A Coroner has called for a ban on old-fashioned chip pans with wire baskets following the accidental death of two men in a house fire in Co Cork last year.
South Cork Coroner Frank O'Connell said they have been responsible for the deaths of four people in his area in the past five years and anyone who has one should bin it immediately.
Mr O'Connell made his comment following an inquest into the deaths of 26-year-old Kenny Relihan and 64-year-old Noel O'Mahony.
The pair died from carbon monoxide poisoning after a chip pan caught fire in the kitchen of a house at St Colman's Park in Macroom on 2 May 2016.
Mr Relihan's mother, Noreen McAuliffe, jumped from an upstairs window and survived the fire.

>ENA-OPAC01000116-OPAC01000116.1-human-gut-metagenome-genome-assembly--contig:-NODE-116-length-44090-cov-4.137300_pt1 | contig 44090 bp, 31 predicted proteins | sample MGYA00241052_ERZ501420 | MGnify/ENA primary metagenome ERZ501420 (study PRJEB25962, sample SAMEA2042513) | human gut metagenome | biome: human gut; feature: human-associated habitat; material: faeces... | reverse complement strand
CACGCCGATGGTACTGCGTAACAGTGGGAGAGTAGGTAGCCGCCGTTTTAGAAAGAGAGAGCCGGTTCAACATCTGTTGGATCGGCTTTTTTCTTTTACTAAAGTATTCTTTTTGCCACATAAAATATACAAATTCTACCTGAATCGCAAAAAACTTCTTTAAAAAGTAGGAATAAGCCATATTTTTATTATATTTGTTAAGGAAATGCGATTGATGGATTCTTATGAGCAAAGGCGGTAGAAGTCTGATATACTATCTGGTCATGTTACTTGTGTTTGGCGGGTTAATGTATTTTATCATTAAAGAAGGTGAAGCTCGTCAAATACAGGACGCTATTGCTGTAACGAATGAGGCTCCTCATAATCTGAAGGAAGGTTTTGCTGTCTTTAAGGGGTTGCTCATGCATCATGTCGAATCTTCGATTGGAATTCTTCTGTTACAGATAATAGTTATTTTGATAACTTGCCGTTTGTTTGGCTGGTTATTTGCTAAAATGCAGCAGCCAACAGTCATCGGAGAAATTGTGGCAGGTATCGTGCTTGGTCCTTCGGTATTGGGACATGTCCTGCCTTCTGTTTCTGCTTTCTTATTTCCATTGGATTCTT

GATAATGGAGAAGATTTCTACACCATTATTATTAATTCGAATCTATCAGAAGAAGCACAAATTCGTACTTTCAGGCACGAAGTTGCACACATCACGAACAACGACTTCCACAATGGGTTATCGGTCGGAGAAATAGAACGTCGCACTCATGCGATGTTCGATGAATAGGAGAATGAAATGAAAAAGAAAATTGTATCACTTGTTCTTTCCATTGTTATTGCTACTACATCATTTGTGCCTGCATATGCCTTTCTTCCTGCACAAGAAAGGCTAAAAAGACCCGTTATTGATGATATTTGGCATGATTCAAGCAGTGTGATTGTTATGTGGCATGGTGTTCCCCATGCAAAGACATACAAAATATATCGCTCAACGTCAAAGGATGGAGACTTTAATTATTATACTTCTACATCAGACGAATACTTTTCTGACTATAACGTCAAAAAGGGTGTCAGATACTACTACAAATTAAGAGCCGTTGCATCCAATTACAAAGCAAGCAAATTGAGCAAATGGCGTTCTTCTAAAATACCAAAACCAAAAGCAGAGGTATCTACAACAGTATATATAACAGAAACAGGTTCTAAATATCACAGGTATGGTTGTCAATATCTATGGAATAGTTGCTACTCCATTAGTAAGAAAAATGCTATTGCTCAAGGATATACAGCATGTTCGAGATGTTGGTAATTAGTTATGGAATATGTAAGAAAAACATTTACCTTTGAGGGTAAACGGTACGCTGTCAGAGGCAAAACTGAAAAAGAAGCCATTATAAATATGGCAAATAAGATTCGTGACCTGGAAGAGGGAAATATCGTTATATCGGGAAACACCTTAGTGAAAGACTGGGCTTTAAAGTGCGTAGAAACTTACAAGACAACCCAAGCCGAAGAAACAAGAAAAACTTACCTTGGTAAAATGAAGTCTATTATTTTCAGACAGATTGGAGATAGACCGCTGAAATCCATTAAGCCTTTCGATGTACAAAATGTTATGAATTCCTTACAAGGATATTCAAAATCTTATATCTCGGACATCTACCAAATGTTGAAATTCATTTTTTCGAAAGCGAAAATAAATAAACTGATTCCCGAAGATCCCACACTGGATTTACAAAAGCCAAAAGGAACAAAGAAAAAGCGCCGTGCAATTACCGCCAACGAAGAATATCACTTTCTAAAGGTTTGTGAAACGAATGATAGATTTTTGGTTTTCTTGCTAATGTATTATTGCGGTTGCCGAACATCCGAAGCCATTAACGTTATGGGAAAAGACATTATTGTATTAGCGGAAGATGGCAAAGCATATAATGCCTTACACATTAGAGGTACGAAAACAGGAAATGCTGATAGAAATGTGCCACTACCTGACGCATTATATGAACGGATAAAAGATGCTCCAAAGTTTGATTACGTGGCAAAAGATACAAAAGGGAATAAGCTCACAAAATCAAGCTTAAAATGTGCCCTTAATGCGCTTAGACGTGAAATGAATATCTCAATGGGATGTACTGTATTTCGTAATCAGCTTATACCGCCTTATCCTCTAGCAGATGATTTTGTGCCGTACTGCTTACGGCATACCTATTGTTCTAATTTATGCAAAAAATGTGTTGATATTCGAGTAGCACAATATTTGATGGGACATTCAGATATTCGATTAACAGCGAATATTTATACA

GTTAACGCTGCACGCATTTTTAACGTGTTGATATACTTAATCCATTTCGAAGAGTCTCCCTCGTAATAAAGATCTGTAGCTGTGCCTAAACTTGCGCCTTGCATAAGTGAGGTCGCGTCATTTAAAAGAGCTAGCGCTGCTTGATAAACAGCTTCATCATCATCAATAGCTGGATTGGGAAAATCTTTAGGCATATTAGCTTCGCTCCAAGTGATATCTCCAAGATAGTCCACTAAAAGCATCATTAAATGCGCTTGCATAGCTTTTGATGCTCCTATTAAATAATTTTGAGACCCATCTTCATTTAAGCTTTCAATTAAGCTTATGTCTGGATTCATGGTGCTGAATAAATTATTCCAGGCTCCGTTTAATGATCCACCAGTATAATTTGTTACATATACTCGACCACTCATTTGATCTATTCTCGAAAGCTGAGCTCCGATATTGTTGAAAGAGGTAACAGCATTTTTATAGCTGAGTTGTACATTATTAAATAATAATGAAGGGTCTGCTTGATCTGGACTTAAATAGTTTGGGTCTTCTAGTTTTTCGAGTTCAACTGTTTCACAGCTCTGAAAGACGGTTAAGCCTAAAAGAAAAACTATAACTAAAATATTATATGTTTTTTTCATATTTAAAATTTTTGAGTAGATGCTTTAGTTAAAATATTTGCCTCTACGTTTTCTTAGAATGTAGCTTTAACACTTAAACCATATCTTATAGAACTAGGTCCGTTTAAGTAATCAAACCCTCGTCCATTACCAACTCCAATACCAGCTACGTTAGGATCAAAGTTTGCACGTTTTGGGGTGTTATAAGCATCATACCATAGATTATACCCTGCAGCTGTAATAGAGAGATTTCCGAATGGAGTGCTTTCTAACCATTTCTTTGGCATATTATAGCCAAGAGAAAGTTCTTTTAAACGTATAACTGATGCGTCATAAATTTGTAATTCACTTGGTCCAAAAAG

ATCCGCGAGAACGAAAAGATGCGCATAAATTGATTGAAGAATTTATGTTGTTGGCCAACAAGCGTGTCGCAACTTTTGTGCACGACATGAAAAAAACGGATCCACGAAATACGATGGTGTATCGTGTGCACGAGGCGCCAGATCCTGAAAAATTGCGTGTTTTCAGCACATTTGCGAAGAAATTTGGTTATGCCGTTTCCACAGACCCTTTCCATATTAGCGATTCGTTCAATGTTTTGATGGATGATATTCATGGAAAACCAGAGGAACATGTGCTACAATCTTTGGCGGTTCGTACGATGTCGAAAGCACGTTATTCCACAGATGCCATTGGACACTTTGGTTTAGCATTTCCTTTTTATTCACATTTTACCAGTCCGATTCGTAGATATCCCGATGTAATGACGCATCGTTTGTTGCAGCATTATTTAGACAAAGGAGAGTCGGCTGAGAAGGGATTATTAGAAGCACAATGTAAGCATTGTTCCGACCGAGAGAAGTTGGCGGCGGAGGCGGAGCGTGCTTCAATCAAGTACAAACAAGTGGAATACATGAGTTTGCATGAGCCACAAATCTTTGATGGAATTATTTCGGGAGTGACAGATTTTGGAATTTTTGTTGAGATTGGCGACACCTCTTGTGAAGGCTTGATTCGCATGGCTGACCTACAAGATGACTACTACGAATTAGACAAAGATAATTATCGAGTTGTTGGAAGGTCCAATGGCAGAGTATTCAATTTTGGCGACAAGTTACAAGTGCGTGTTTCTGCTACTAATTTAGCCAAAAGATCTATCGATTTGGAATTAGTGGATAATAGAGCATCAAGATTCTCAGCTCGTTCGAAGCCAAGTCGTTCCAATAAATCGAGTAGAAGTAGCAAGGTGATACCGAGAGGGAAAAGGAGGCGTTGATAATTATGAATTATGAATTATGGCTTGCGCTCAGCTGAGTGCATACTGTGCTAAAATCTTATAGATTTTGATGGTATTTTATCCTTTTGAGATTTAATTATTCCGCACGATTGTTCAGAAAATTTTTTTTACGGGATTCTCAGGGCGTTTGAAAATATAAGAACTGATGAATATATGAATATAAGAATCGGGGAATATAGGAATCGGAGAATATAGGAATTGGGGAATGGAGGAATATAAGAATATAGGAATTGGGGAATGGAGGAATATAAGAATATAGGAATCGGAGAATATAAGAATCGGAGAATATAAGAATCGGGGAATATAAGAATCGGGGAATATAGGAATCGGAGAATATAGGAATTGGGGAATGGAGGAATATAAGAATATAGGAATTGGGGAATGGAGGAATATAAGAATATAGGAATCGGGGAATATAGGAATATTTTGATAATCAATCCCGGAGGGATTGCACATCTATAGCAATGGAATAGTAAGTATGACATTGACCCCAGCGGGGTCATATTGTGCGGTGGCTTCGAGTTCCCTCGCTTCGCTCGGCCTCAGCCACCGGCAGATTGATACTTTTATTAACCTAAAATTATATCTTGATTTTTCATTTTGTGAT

Mr O'Connell said he was not underestimating the role of alcohol in this case - that it affected the men's ability to escape - but said old-fashioned chip pans with wire baskets have been the cause of many deaths and should be banned.
He said there is no excuse for people using these as there are thermostatically-controlled, reasonably-priced chip pans available.
He said he would be writing to the Director of Consumer Affairs asking for the old-fashioned ones to be removed from general sale.
The inquest, which resumed today after eight witnesses failed to turned up to an earlier hearing, returned a verdict of accidental death in both cases
Mr. O'Connell praised the actions of the neighbours in St Colman's Park on the night.
In particular he said Ryan Manning and Tim Coleman, who were first on the scene, made heroic efforts to save the men.
Tim Coleman, who saved a woman from this morning's tragic house fire in Macroom, describes the harrowing eventhttps://t.co/aiVCtHKFLm— RTÉ News (@rtenews) May 2, 2016